The SCO Lawsuit: More Conspiracy Theories Than The JFK Assassination
There's an adage, one of those things you imagine being said by corn-likker-drinkin' wise old coots sitting by the woodstove in the general store: It ain't what you don't know that hurts you, it's what you know that ain't so.
We're now seeing that adage acted out in the Linux community, where many people are certain they know two things that just ain't so.
There's an adage, one of those things you imagine being said by
cornpone corn-likker-drinkin' wise old coots sitting by the woodstove in the general store (see correction):
It ain't what you don't know that hurts you, it's what you know that ain't so.
We're now seeing that adage acted out in the Linux community, where many people
are certain they know two things that just ain't so. The more serious
misconception, which I'll deal with momentarily, is that the Linux community is
certain to win the legal attacks brought against it by SCO.
The Linux community is as sure of victory in the SCO lawsuits as Howard Dean
supporters were in their efforts.
Another misconception is that we know for sure that Microsoft is backing SCO.
I'll deal with it first because it's more timely.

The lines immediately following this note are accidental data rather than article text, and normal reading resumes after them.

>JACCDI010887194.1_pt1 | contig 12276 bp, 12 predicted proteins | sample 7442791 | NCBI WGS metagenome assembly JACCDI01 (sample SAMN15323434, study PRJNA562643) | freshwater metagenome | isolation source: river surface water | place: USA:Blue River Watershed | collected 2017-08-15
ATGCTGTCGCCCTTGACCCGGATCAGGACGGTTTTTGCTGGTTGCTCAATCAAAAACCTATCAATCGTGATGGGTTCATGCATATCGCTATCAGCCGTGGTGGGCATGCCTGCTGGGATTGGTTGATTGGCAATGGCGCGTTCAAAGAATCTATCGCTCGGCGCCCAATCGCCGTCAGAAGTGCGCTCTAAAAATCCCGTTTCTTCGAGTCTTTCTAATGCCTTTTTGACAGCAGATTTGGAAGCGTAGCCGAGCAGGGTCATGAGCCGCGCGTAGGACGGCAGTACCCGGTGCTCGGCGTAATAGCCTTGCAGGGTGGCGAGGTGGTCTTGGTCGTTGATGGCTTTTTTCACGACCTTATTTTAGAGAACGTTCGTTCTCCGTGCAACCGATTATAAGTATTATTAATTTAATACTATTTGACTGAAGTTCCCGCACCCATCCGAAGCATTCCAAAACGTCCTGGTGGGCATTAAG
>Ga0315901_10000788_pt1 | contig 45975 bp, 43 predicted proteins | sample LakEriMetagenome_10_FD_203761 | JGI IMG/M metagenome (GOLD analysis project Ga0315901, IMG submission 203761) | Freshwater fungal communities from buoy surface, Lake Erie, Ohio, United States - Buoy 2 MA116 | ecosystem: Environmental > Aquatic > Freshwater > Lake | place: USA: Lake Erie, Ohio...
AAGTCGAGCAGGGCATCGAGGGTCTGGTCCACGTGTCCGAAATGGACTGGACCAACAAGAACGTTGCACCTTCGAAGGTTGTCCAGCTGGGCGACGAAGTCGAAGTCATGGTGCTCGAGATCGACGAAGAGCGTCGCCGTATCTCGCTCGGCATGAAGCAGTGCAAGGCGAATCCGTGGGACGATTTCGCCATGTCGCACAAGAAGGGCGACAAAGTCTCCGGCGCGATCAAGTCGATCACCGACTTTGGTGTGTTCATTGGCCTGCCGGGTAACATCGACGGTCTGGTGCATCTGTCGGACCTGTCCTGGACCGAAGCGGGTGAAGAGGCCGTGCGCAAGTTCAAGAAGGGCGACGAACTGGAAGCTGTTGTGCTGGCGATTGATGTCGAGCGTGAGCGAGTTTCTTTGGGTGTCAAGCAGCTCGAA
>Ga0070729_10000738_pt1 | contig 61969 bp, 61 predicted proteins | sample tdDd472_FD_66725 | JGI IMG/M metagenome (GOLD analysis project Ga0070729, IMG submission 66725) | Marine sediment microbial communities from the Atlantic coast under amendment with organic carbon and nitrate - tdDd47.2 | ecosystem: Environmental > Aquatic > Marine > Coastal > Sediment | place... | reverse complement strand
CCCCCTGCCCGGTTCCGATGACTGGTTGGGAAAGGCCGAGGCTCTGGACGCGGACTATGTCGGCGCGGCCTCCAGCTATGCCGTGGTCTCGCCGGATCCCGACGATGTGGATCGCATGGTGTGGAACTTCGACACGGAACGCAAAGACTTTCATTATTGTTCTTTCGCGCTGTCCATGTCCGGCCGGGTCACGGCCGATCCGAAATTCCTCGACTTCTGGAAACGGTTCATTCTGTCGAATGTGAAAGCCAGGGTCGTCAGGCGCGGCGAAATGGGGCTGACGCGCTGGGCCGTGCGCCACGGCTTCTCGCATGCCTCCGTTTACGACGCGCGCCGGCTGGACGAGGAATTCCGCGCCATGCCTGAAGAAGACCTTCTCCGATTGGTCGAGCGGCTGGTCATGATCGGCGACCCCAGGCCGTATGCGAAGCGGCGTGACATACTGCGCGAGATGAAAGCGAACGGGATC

SCO: Microsoft's Sock Puppet
Almost from the very beginning of the lawsuit, a year ago, some members of the
Linux community have been convinced that the lawsuit is being funded by
Microsoft -- that SCO is, as a matter of fact, a mere sock puppet with a hand
attached to an arm attached to a shoulder in Redmond, Wash.
A rational person puts this theory in the category of: intriguing, but not
Certainly, Microsoft isn't above doing this kind of thing. Certainly, they have
the motivation, and the money, and the sneakiness. Microsoft likes sneaky.
But where's the proof?
This is what we know:
- Microsoft used to be a major investor in SCO. But that was a long time ago --
and, as a matter of fact, SCO was a different company entirely then. The old
company sold its name and intellectual property to the current SCO; the company
now known as SCO was then called Caldera; it was (ironically enough) a Linux
- Microsoft hates Linux. Bill Gates gets up in the morning and, before he even
brushes his teeth, he blows his nose into a photo of Linus Torvalds.
- Now here's the really interesting part: Microsoft did, in fact, license SCO
technology last year, the deal was valued at $16.6 million, 21 percent of SCO's
total revenue in fiscal 2003. But note that Microsoft signed the first part of
the deal in May, two months after the initial lawsuit against IBM was filed.
We know that Raymond is a leader of the open source community because he
frequently tells us so. He wrote a book called "The Cathedral and the Bazaar"
which is much-loved by the kind of teen-aged computer enthusiasts who write
letters to editors criticizing the editors for using the word "hackers" to
describe computer criminals.
The SCO e-mail came from a financial consultant who worked for SCO; SCO and
Microsoft both issued statements saying the e-mail was authentic -- meaning the
guy actually did work for SCO, and did send the e-mail -- but wrong. Or,
kind of wrong: the statements about the accuracy of the information in
the memo are the kind of carefully-worded corporate-speak that leave careful
readers scratching their heads.
Microsoft, meanwhile, is keeping
the rumors alive by failing to specify just how it plans to use the